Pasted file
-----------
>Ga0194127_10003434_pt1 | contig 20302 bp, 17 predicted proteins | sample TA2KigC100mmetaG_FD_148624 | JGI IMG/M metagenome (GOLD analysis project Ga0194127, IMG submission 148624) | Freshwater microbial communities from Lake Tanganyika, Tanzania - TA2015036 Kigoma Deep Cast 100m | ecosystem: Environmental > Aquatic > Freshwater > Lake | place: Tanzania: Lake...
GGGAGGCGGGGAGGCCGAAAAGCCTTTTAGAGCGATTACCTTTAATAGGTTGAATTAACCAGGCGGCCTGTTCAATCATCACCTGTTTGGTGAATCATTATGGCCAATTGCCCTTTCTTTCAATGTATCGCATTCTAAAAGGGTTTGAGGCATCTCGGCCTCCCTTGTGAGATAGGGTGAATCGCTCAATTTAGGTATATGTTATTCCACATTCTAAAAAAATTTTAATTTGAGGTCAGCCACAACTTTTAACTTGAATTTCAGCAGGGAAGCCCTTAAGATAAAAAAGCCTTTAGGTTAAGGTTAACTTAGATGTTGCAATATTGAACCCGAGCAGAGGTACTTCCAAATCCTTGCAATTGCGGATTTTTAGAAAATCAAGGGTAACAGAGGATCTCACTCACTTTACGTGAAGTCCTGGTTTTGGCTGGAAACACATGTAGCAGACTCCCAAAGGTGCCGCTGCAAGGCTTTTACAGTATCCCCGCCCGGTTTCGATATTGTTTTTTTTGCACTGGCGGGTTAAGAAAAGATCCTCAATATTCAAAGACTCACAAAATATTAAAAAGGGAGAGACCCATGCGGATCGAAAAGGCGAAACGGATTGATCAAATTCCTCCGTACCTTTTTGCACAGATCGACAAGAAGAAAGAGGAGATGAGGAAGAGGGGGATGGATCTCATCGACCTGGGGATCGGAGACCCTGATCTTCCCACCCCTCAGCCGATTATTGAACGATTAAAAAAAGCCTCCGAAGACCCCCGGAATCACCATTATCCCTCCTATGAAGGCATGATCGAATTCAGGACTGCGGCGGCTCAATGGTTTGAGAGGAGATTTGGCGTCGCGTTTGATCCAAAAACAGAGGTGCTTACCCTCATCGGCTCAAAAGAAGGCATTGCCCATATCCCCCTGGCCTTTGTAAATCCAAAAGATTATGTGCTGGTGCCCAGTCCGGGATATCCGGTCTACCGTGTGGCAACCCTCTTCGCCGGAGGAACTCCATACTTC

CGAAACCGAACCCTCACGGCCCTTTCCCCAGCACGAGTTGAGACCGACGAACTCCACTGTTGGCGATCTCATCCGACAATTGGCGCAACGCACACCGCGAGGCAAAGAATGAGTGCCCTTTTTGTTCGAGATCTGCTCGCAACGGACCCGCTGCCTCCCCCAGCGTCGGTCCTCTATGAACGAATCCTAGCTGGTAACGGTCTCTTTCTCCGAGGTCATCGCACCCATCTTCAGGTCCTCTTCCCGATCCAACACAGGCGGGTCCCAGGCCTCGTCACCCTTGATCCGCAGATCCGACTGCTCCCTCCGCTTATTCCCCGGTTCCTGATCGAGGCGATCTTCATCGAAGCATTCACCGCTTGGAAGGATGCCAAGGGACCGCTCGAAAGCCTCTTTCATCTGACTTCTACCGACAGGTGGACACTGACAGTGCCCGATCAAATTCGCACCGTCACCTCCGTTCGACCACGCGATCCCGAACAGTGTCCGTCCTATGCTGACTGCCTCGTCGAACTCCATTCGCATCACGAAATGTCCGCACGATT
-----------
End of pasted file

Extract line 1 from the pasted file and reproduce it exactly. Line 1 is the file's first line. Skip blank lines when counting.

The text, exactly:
>Ga0194127_10003434_pt1 | contig 20302 bp, 17 predicted proteins | sample TA2KigC100mmetaG_FD_148624 | JGI IMG/M metagenome (GOLD analysis project Ga0194127, IMG submission 148624) | Freshwater microbial communities from Lake Tanganyika, Tanzania - TA2015036 Kigoma Deep Cast 100m | ecosystem: Environmental > Aquatic > Freshwater > Lake | place: Tanzania: Lake...